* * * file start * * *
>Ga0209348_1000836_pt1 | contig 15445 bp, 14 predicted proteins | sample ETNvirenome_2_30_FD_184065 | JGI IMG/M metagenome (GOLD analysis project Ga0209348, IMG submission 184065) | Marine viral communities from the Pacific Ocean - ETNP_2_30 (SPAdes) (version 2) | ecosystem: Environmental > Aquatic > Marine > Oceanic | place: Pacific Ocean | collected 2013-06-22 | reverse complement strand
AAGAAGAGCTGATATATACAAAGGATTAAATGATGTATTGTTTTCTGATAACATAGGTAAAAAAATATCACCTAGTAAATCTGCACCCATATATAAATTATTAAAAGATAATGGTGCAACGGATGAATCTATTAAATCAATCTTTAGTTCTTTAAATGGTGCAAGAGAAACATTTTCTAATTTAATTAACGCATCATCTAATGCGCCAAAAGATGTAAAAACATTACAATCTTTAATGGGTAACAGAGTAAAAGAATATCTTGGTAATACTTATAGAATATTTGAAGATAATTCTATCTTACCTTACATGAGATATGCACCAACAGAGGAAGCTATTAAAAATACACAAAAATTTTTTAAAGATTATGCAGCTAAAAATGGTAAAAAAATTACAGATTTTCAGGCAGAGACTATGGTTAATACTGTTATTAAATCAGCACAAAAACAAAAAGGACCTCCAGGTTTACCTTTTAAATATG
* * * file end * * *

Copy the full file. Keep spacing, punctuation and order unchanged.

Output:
>Ga0209348_1000836_pt1 | contig 15445 bp, 14 predicted proteins | sample ETNvirenome_2_30_FD_184065 | JGI IMG/M metagenome (GOLD analysis project Ga0209348, IMG submission 184065) | Marine viral communities from the Pacific Ocean - ETNP_2_30 (SPAdes) (version 2) | ecosystem: Environmental > Aquatic > Marine > Oceanic | place: Pacific Ocean | collected 2013-06-22 | reverse complement strand
AAGAAGAGCTGATATATACAAAGGATTAAATGATGTATTGTTTTCTGATAACATAGGTAAAAAAATATCACCTAGTAAATCTGCACCCATATATAAATTATTAAAAGATAATGGTGCAACGGATGAATCTATTAAATCAATCTTTAGTTCTTTAAATGGTGCAAGAGAAACATTTTCTAATTTAATTAACGCATCATCTAATGCGCCAAAAGATGTAAAAACATTACAATCTTTAATGGGTAACAGAGTAAAAGAATATCTTGGTAATACTTATAGAATATTTGAAGATAATTCTATCTTACCTTACATGAGATATGCACCAACAGAGGAAGCTATTAAAAATACACAAAAATTTTTTAAAGATTATGCAGCTAAAAATGGTAAAAAAATTACAGATTTTCAGGCAGAGACTATGGTTAATACTGTTATTAAATCAGCACAAAAACAAAAAGGACCTCCAGGTTTACCTTTTAAATATG